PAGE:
REPORTING
TAG
STORE / PROTOTIPO
SHARE
Facebook
LinkedIn
WhatsApp
Pinterest
Email
Twitter

Sandra Mujinga on self-representation and preservation, appearance and opacity

Artist and musician Sandra Mujinga interrogates self-representation and preservation of the ephemeral world we are living in, taking inspiration from animals

Interdisciplinary practice of Sandra Mujinga

Thinking through fiction in Afrofuturist tradition, Sandra Mujinga play’s with economies of visibility and disappearance. She negotiates questions of self-representation and preservation, appearance and opacity, through an interdisciplinary practice in which she often reverses traditional identity politics of presence. Mujinga is looking for inspiration in how animals are developing survival strategies and adapting to hostile surroundings in an attempt to understand the transient world we are living in.

SONW – Shadow of New Worlds 

Recent work from the artist is depicted in her solo exhibition SONW – Shadow of New Worlds, Bergen Kunsthall (2019), investigating concepts of invisibility as survival strategy, with a speculative gaze at the future and in relation to the political reality of our time. In a space without clear demarcations; and levels of presence and transparency, appearance and disappearance, a hologram video projection with a soundtrack is observed, while an avatar figure floats in and out of the dark void. Some of the sculptures resonate with images of elephants or octopuses, as elements looking like trunks and tentacles adjoin her installations, for example, when elephants stop growing tusks or change from diurnal and nocturnal animals to avoid human poachers.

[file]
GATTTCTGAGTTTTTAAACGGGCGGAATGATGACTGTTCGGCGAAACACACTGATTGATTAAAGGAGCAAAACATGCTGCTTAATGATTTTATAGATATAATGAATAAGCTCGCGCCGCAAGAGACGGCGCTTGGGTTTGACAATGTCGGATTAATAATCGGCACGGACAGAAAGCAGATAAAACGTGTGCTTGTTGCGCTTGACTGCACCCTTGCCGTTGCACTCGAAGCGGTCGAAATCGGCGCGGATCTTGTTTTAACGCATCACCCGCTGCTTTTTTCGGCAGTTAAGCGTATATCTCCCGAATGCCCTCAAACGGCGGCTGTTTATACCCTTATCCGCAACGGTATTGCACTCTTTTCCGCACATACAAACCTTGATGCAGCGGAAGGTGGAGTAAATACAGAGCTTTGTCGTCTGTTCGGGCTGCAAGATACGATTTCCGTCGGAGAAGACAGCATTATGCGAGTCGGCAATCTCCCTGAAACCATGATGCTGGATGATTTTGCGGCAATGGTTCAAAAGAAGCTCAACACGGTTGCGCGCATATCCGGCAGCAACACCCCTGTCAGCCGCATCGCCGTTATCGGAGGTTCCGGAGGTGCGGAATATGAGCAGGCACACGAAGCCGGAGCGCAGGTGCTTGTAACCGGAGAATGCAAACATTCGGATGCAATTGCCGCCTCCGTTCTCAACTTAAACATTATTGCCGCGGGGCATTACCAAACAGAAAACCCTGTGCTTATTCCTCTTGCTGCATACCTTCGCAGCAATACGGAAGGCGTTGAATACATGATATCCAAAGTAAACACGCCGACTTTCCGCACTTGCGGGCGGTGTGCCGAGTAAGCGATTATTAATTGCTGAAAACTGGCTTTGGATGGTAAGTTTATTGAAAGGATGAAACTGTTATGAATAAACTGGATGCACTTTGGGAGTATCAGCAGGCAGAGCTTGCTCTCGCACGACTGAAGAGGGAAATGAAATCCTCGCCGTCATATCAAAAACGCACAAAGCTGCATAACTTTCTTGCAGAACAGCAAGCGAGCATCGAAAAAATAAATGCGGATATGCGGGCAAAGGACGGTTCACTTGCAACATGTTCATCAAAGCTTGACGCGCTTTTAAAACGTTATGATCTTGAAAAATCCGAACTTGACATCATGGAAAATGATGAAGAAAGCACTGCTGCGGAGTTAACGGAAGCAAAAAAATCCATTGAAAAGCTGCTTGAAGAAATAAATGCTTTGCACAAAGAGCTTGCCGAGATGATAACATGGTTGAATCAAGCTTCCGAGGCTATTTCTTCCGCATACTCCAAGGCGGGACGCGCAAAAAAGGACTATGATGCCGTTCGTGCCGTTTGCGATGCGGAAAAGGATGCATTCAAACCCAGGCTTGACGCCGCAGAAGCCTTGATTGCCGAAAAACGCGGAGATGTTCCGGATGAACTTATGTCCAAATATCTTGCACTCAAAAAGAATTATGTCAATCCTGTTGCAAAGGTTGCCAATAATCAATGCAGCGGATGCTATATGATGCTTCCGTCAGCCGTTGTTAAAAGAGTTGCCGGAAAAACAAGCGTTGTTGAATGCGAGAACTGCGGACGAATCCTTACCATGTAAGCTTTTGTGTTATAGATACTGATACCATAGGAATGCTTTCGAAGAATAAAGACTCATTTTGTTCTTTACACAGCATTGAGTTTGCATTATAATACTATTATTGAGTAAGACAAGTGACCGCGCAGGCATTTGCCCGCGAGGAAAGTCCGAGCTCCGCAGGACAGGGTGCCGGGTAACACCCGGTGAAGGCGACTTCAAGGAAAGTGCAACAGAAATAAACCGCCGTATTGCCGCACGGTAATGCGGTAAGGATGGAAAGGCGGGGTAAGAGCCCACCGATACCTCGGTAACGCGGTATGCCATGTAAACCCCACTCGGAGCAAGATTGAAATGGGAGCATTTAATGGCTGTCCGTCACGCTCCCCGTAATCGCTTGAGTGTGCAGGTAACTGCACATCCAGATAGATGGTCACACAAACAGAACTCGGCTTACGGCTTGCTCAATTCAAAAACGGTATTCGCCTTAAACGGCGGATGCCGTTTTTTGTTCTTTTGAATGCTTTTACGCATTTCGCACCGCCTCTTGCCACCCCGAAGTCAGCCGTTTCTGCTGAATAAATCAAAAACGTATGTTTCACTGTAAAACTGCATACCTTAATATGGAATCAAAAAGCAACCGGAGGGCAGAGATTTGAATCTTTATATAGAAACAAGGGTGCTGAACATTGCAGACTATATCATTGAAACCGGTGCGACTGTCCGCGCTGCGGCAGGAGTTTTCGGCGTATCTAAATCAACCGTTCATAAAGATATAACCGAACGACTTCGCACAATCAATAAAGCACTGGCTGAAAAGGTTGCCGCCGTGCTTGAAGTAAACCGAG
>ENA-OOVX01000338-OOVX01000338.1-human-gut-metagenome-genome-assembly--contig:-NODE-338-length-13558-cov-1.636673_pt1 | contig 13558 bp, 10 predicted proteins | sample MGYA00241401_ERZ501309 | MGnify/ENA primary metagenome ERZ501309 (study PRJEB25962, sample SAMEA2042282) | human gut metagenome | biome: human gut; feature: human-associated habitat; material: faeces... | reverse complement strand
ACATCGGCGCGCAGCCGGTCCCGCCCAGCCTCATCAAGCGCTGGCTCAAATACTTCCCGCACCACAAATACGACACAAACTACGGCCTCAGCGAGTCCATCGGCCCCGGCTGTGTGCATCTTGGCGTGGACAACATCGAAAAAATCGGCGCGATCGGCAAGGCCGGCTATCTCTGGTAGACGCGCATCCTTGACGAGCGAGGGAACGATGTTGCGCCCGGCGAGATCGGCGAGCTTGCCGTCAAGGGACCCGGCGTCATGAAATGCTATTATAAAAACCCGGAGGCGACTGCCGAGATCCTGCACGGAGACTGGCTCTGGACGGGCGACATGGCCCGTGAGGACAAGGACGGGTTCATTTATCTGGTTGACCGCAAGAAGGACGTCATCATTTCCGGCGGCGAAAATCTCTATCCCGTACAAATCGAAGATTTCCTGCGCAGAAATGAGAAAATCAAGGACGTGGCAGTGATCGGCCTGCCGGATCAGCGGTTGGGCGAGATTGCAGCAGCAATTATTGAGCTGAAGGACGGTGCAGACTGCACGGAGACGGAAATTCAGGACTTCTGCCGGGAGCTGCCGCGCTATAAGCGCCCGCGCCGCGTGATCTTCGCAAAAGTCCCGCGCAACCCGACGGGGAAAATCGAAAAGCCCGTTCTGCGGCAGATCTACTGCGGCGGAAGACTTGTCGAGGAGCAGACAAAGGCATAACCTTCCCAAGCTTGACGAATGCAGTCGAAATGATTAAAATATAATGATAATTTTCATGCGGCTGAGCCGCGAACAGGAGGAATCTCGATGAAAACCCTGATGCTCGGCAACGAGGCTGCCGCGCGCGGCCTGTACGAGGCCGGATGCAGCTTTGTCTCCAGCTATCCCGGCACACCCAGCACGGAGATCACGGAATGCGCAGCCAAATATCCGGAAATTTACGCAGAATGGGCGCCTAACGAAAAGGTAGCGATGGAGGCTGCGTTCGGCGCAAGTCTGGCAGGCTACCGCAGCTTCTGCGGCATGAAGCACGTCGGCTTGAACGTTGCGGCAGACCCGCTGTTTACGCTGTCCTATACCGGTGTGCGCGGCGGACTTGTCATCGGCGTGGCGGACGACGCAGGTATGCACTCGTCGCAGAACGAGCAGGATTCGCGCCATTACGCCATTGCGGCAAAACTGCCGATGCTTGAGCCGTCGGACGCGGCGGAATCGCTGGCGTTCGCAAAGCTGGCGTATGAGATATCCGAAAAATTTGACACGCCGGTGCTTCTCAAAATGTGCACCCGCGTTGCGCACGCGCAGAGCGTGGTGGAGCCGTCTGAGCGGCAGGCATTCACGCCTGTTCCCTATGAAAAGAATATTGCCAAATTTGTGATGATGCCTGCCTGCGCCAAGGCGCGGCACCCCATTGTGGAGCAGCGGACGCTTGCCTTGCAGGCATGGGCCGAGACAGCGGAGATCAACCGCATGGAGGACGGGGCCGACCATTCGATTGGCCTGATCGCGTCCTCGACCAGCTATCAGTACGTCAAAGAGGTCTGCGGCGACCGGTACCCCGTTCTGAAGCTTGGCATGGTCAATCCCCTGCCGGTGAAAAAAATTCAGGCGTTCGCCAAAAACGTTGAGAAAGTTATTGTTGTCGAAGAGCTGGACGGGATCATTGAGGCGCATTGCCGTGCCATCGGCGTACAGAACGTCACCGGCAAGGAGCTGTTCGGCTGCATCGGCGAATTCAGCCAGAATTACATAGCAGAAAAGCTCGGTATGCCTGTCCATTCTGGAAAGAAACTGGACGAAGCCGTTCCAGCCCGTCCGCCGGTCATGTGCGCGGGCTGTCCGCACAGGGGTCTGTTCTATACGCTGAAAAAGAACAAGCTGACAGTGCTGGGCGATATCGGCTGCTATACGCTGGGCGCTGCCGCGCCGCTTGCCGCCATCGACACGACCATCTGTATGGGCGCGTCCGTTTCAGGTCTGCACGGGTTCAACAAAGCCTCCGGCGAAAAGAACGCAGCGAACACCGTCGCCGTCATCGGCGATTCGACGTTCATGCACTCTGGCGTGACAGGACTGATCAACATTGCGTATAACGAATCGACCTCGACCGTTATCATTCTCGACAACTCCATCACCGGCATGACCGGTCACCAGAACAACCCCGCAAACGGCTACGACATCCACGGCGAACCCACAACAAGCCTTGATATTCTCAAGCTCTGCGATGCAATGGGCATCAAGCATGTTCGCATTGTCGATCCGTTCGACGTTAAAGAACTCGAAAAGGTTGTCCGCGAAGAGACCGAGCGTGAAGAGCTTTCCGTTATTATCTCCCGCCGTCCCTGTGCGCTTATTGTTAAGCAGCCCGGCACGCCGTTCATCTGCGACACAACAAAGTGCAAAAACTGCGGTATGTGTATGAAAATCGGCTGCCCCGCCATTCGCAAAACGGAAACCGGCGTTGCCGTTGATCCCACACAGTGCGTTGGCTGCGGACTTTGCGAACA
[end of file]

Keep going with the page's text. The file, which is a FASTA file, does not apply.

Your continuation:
Seasonal Pulses, Croy Nielsen, Vienna (2019)

Going under the radar also makes for strength. Another spectacle, Seasonal Pulses, Croy Nielsen, Vienna (2019), features four austere-looking, larger-than-life sculptures appearing to guard the gallery space, while two others are seen recoiling on the floor. Made of tinted glycerine encased in transparent plastic, the elongated hoodies with red on the inside resemble that of internal flesh having gained its own expression in the absence of a protective exterior. Each sculpture resembles the human body in a feral sense. The environment is built to provoke and set in motion a chain of thoughts related to the survival of human beings. 

Sandra Mujinga 

Norwegian artist and musician based in Oslo and Berlin. Solo exhibitions coming up at Vleeshal, Middelburg (2020), and the Swiss Institute, New York (2021).

SHARE
Facebook
LinkedIn
Pinterest
Email
WhatsApp
Twitter